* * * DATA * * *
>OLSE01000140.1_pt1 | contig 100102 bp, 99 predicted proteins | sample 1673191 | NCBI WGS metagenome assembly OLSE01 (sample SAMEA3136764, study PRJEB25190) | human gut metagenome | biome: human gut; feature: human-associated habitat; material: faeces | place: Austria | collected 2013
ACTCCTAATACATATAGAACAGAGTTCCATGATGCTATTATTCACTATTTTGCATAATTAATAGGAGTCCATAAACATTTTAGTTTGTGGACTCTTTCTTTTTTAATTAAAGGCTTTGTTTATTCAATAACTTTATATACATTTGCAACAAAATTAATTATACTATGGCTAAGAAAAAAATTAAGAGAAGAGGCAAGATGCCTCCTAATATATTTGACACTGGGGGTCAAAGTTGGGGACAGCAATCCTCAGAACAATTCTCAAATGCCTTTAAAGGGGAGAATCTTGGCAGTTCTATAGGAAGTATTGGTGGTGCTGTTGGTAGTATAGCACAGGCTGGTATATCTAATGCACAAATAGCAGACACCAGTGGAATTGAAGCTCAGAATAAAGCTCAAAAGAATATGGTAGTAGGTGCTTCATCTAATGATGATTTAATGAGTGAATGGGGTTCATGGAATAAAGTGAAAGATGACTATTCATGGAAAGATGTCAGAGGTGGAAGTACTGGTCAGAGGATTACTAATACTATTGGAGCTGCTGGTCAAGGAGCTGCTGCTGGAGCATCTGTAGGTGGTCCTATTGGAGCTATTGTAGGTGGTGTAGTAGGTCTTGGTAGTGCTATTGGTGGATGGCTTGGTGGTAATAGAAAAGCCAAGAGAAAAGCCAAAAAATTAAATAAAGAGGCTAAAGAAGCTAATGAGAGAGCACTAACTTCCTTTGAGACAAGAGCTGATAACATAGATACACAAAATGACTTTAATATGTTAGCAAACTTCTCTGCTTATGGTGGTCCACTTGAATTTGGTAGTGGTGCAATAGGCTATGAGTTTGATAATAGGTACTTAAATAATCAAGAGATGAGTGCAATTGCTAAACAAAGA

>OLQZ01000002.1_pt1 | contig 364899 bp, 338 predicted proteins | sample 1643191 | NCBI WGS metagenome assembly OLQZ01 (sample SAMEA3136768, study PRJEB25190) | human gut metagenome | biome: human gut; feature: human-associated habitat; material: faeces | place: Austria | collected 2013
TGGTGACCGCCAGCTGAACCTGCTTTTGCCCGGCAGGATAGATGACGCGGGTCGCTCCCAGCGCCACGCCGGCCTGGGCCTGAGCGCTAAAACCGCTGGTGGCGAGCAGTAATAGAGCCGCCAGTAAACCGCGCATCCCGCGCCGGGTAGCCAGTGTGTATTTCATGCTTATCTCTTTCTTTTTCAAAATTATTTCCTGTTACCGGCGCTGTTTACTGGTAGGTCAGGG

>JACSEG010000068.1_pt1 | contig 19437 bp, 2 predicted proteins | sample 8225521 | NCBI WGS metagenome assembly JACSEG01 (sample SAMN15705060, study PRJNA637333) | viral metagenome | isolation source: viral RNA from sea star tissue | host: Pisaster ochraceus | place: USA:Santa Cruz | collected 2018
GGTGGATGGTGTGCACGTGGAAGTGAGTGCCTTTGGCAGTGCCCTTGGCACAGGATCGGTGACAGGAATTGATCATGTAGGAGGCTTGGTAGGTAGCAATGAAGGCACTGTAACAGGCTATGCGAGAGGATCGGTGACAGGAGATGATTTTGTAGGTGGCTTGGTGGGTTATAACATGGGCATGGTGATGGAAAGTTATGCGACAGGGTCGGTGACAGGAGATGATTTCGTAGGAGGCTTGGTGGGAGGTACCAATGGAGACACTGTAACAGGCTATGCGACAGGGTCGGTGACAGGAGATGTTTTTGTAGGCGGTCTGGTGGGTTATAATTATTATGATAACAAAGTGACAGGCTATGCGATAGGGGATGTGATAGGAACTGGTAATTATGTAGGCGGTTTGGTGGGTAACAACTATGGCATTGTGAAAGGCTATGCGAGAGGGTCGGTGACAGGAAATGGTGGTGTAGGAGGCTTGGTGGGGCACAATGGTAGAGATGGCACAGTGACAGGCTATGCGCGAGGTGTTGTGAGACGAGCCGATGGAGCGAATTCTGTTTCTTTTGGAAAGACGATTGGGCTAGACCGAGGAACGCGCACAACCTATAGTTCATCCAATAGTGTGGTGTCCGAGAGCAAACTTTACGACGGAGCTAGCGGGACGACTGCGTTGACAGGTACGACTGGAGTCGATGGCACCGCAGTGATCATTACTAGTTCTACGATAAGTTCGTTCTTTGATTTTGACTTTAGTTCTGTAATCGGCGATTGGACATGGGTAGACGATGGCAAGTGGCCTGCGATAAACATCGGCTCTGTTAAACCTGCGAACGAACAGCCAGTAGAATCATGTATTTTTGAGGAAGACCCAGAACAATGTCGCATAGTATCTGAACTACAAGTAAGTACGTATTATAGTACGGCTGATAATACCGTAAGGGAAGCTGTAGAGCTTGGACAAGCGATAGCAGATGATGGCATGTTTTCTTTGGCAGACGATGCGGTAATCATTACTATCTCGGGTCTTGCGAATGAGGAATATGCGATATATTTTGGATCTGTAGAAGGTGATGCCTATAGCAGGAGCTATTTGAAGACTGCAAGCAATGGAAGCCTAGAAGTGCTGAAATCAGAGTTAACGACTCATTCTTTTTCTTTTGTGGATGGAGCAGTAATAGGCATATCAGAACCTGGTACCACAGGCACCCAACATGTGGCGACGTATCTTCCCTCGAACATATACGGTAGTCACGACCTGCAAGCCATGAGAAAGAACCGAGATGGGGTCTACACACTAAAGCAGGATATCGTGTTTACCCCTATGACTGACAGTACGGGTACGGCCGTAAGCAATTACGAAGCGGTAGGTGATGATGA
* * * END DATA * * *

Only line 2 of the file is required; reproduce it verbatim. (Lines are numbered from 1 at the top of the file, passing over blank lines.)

ACTCCTAATACATATAGAACAGAGTTCCATGATGCTATTATTCACTATTTTGCATAATTAATAGGAGTCCATAAACATTTTAGTTTGTGGACTCTTTCTTTTTTAATTAAAGGCTTTGTTTATTCAATAACTTTATATACATTTGCAACAAAATTAATTATACTATGGCTAAGAAAAAAATTAAGAGAAGAGGCAAGATGCCTCCTAATATATTTGACACTGGGGGTCAAAGTTGGGGACAGCAATCCTCAGAACAATTCTCAAATGCCTTTAAAGGGGAGAATCTTGGCAGTTCTATAGGAAGTATTGGTGGTGCTGTTGGTAGTATAGCACAGGCTGGTATATCTAATGCACAAATAGCAGACACCAGTGGAATTGAAGCTCAGAATAAAGCTCAAAAGAATATGGTAGTAGGTGCTTCATCTAATGATGATTTAATGAGTGAATGGGGTTCATGGAATAAAGTGAAAGATGACTATTCATGGAAAGATGTCAGAGGTGGAAGTACTGGTCAGAGGATTACTAATACTATTGGAGCTGCTGGTCAAGGAGCTGCTGCTGGAGCATCTGTAGGTGGTCCTATTGGAGCTATTGTAGGTGGTGTAGTAGGTCTTGGTAGTGCTATTGGTGGATGGCTTGGTGGTAATAGAAAAGCCAAGAGAAAAGCCAAAAAATTAAATAAAGAGGCTAAAGAAGCTAATGAGAGAGCACTAACTTCCTTTGAGACAAGAGCTGATAACATAGATACACAAAATGACTTTAATATGTTAGCAAACTTCTCTGCTTATGGTGGTCCACTTGAATTTGGTAGTGGTGCAATAGGCTATGAGTTTGATAATAGGTACTTAAATAATCAAGAGATGAGTGCAATTGCTAAACAAAGA